Tuesday, January 27, 2015

Score!

What is it with English tack and crazy prices? Especially dressage tack. Seriously, dye something black, slap a foreign sounding name on it and watch the $$$$ roll in.  Where I live on the East Coast, even used stuff costs an arm and a leg. I frequently see people here selling used tack for nearly what it would cost new!

I don't really play that game. I'll pay a fair price for things and I have plenty of tack I bought brand new that cost an arm and a leg, but I am not buying your ancient Flargenfluefer that you've been riding 3 horses in every day for the last 10 years for 10% off of the price of a new one.

(Yes, that is a thing dressage people do. They get super pissed when you laugh at them for this, also. "But!!! It has the real Okapi leather seat and knee rolls you can see from orbit, it's totally still worth that much!!!" Of course it is, that's why it's been for sale for three years.)

Luckily, I know a lot of people who ride Western. Western riders in my area will frequently end up with English tack, but are not privy to the insane mark ups and resale values that go along with English tack. They'll actually sell the stuff for a reasonable price. Most of the time the stuff has been sitting in a basement or a tack room for several years, but if you know what to look for, you can find some good deals.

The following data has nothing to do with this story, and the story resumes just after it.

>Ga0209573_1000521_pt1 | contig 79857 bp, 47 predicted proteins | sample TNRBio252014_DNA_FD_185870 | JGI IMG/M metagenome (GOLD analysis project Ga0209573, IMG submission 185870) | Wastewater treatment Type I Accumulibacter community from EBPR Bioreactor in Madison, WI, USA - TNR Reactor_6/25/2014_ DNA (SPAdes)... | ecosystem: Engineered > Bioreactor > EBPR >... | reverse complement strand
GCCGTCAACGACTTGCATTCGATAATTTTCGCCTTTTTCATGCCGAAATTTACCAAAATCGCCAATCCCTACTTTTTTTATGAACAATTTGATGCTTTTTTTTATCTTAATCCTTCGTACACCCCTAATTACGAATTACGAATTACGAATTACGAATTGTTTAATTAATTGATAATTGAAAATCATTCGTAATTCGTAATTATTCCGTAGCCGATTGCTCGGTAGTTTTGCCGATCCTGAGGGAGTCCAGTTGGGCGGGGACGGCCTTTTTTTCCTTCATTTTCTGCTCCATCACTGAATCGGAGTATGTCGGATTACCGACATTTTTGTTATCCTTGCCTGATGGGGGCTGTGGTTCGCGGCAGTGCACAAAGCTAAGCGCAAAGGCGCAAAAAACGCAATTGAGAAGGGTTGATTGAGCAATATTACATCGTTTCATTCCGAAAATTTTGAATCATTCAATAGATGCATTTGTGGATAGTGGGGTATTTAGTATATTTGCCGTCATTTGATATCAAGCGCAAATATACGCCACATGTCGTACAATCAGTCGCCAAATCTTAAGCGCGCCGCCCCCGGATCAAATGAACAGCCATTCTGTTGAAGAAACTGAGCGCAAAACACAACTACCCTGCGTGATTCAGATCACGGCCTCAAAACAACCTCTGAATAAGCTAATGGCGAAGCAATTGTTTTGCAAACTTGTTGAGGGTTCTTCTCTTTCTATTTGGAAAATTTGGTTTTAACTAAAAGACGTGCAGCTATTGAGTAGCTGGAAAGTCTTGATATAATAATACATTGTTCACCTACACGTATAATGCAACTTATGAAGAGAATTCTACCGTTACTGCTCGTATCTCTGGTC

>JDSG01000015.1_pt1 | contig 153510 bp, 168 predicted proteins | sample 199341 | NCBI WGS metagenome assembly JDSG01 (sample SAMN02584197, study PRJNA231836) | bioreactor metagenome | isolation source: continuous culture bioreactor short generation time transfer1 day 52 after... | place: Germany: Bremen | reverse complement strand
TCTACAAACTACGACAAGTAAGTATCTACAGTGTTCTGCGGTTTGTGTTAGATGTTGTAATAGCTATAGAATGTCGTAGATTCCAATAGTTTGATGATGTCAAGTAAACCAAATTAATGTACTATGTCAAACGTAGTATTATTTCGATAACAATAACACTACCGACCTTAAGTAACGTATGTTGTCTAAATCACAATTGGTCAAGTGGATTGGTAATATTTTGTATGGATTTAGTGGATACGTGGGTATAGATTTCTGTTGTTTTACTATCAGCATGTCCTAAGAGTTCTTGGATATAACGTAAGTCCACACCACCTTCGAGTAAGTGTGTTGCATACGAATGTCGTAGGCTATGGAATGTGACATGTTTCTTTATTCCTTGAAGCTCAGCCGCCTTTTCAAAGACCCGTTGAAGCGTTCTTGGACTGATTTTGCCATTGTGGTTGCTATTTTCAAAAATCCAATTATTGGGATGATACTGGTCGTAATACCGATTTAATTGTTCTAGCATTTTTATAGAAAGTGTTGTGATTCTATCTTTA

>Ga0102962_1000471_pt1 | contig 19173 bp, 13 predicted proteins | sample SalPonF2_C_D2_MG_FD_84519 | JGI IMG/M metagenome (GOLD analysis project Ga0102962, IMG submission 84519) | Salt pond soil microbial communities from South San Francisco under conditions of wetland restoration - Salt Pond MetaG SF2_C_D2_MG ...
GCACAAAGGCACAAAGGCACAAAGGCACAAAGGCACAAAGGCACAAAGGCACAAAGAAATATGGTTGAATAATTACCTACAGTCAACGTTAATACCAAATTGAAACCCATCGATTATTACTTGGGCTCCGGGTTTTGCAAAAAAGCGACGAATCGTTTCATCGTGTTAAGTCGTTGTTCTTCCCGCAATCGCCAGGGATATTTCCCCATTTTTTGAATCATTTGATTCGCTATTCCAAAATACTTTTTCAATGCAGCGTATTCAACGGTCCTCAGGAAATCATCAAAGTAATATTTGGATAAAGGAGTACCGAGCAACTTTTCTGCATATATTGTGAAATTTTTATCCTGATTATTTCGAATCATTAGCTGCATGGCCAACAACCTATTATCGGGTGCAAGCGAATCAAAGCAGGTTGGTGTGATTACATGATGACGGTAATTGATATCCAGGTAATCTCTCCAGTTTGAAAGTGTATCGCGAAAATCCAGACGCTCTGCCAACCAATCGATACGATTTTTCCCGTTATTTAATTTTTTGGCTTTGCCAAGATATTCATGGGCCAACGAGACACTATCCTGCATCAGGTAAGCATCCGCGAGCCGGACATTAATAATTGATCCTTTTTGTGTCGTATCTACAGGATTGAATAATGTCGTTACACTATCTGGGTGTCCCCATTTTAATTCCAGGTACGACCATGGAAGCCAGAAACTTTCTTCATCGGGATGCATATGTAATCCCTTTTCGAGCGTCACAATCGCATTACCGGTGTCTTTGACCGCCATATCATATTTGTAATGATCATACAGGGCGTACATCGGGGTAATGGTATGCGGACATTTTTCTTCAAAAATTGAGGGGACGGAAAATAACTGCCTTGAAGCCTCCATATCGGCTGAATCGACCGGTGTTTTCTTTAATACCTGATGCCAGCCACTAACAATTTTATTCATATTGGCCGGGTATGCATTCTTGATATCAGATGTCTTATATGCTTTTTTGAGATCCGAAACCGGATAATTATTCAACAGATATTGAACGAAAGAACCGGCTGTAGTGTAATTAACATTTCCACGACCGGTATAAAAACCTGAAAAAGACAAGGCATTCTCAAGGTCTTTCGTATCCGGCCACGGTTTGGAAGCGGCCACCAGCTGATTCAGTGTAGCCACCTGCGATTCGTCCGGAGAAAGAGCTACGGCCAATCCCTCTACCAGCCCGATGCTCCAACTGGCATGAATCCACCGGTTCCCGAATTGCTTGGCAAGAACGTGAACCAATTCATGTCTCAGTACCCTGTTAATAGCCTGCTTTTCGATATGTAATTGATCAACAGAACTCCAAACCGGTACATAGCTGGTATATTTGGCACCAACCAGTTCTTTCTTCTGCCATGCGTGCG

That's how I scored two barely used saddles for $25 apiece. 

Yes, I have a bar in my tack room. Or maybe I keep my tack in the bar.


Are they of the finest quality? No. The black all-purpose was purchased for the kids. It's a children's saddle and will probably only be used for a year or two before my kids outgrow it and I sell it for 25 bucks to someone else who needs a saddle for their kids to abuse for for a year or two. The brown one was just sort of a bonus, they were being sold as a package deal. I'll probably use it for goofing around on Spider on trail rides and such, instead of using the very expensive, genuine Okapi Leather, custom-made dressage saddle with knee rolls that can be seen from orbit that he usually goes in. (Actually, that's not entirely true, I didn't spring for the "special" leather on my custom-made dressage saddle, Spider's saddle is just made from common cow leather. That's probably why he isn't doing the Grand Prix right now. The shame.....)